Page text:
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Yesterday I had the oportunity to do a few laps in a Ferrari 488 GTB. It was quite amazing, but what stood out was its race preped brakes. Wow, what a differnce from my stock Pantera brakes. Those brakes could scrubb off a 100mph in a moment, over and over again. I was astounded. I wouldnt trade my Pantera for any super car, but sure would like to brake like they do.

We've had forum discussions regarding Pantera brakes. Most of the available aftermarket solutions tend to be considered a marginal in the improvement over stock. I see other posts that indicate that the stock brakes can be improved by removing the proportioning valve and improving on the rear wheel calipers. Under very hard braking with top notch equipment the rear wheel barely touch the ground, so the real improvement needs to be in the front.

I'd love to take my car to the track for vintage races, but not with it's current brakes.

What are real fixes? Money is an object, but my safety is more so.




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Last edited by George P
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The Ferrari probably has carbon ceramic brakes, but there are big brake kits that will stop the Pantera significantly better than stock, but it's a slippery slope as you'll want a new master cylinder, larger rotors, which usually dictates bigger diameter wheels.

For vintage racing the specifications on what you can use are typically pretty prescriptive and of period correctness, some sanctioning body's are more lenient than others. I just spent best part of year getting the Girling Group 4 brakes for my vintage race Pantera and it will be close to a $10k investment when complete, for what is still only 70's technology!


The Ferrari also has ABS, which means all you need to do is stomp on the brake pedal; the car does the rest. Also, the Ferrari has anti-dive suspension, so when you brake hard, all four brakes contribute to stopping the car. The Pantera doesn’t have that, so when you brake hard, you get lots of weight transfer onto the front wheels. This means too much rear bias will cause the rear brakes to lock up, causing a loss of directional stability. Braking isn’t just about calipers and rotors. Balance plays a major role. Like Julian said: a slippery slope!

Tom, you've probably already read the brake sticky. But for all who might read your topic, the brake sticky (linked below) has good information and debate.

Pantera Brake Improvements

For the record, I'm quite happy with the decades old Wilwood brake system on my Pantera. It stops hard and fast. No nose dive, no rising tail, the car stays flat. No proportioning valve at all, neither in the front circuit or the rear circuit. No premature lock-up of the front or rear brakes. 12.75" race rotors (thick) and 4 piston calipers.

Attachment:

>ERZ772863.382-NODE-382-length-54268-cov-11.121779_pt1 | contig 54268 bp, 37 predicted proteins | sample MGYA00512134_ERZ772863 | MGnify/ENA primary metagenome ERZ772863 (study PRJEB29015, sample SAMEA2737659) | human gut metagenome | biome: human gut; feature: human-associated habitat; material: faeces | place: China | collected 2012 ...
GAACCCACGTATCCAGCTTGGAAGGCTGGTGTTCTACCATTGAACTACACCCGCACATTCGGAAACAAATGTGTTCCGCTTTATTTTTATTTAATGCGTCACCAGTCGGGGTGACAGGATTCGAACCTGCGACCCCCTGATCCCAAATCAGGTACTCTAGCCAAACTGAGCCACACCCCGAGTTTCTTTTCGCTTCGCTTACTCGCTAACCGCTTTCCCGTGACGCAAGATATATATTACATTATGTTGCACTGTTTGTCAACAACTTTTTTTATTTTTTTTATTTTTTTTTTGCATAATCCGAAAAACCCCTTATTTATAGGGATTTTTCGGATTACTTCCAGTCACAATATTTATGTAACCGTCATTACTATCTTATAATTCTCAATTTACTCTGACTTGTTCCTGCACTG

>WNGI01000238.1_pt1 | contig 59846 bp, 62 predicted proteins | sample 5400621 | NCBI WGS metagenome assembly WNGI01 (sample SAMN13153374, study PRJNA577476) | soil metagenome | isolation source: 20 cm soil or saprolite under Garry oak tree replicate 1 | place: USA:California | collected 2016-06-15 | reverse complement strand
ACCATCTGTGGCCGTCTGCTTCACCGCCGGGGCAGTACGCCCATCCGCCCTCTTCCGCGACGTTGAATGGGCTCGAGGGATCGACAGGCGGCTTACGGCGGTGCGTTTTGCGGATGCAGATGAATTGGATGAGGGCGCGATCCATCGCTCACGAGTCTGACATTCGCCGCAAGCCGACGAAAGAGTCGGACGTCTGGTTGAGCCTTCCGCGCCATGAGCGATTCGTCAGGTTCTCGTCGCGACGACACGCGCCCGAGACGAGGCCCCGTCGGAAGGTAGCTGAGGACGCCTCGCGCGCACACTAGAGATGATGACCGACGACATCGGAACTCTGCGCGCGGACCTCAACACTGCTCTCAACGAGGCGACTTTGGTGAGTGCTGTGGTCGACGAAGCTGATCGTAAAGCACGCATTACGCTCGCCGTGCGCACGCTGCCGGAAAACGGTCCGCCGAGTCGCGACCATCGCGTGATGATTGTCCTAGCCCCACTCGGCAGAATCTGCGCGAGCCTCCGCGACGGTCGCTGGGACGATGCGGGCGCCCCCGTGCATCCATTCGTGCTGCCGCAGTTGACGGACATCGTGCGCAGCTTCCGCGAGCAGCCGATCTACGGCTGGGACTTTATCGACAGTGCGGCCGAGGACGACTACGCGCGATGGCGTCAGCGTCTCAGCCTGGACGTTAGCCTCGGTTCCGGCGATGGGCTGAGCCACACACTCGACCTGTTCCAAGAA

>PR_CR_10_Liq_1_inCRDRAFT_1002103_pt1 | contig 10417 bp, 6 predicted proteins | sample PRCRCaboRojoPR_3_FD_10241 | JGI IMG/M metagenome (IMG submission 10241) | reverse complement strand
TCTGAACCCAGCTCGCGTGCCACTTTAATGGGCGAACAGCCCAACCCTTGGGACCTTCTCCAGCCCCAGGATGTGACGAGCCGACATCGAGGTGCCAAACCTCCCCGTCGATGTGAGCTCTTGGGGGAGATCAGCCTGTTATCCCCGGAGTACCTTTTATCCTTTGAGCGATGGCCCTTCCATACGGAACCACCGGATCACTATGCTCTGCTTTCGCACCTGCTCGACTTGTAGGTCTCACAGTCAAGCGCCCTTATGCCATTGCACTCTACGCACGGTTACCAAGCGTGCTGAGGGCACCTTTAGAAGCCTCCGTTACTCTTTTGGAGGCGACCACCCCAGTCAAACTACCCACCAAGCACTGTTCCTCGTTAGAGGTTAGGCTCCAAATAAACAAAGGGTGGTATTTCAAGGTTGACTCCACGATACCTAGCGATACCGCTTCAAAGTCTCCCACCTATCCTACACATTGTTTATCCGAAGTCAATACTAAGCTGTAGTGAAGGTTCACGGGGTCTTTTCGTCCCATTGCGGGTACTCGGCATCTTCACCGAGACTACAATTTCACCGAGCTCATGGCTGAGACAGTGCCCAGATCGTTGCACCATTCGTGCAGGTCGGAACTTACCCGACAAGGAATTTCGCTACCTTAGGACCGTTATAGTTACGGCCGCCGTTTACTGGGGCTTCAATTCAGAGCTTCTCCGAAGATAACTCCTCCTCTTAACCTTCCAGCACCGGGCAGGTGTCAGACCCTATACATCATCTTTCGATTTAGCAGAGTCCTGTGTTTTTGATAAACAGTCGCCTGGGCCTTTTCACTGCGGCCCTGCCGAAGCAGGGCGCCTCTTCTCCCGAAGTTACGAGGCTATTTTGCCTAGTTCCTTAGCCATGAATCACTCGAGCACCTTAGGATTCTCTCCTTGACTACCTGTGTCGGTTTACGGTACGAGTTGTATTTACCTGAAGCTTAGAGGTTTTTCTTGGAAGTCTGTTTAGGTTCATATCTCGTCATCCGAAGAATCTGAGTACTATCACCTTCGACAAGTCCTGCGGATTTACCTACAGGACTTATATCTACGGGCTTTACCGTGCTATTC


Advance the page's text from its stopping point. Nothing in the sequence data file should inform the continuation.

Whichever vendor put the system together did well. I just wish it had a parking brake. Maybe someday I'll do that project.


Last edited by George P

I'm not overly concerned about remaining stock; the car will never get sold in my lifetime and has already lived with me for 42 years. I have 17" rims on the front and 18" rear, so larger discs are possible. Winter is coming, so there will more be time to fix things that 'aint broke'. I'll review the posts and try to get a feel for what makes the most sense.

Has anybody tried to install ABS brakes in an old car?



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Last edited by George P


Personally, one of my attractions to the Pantera is that it is, and remains, an analog exotic.

but yes, I have an updated modern ignition system and electric power steering. guilty on those charges. 😉

if I want a digital sports car, and all the “benefits” that go with them, I know where to go and purchase one.

IIRC, more than 10 years ago I believe Wilkinson had a modification project in his shop to install the Ford GT engine and Ricardo transaxle. It also was going to include an ABS system, but I think that project got shelved and returned to the owner before completion.

Maybe someone else has more specifics on that project?


Problem for most of us re a Ricardo 6-speed is -A- the sheer expense and -B- the box is much heavier-duty and bulkier than the ZF so requires either mounting the new transaxle higher so the lower rear a-arms mount under the gearbox, or spread the lower rear subframes & shorten the lower rear a-arms, then complet- ely re-do the rear suspension geometry. I doubt if G. Dallara would be interested in redoing his work of 1970 just for a few of us that want a pricy 6th gear. If I did, I'd go for Butfoy's 6-speed ZF and keep stock rear suspension.

Tom, since you've already gone from 15" to 17/18" wheels, your brake discs can also increase by 2"OD. That would massively increase the brake system leverage especially the fronts, and will noticeably upgrade your stopping power without increasing required leg power. The stock booster will provide enough assist.

I appreciate your alternate suggestions to driving a Pantera with 50-year-old technology brakes. Buying a Ferrari is not in my cards although I could live with one as my daily driver. Like most of you, maybe all, I love to drive my Pantera and do so every chance I get. It has 28,000 original miles on it, 21,000 since I bought it 42 years ago. Many are fairly spirited and probably unsafe rides as it has lots more motor now but the same brakes.

I live near Washington DC, Supercars are everywhere, and I love seeing them, but I wouldn't trade my Pantera. A couple months ago I rented a C7 Corvette and took it to track. It was nice, and it was save with traction and stability control, but it just didn't give me the fun factor that comes with a Pantera.

Have I sold you on Panteras?

Now back to getting better brakes. You gave me a few good suggestions.

Thank you.




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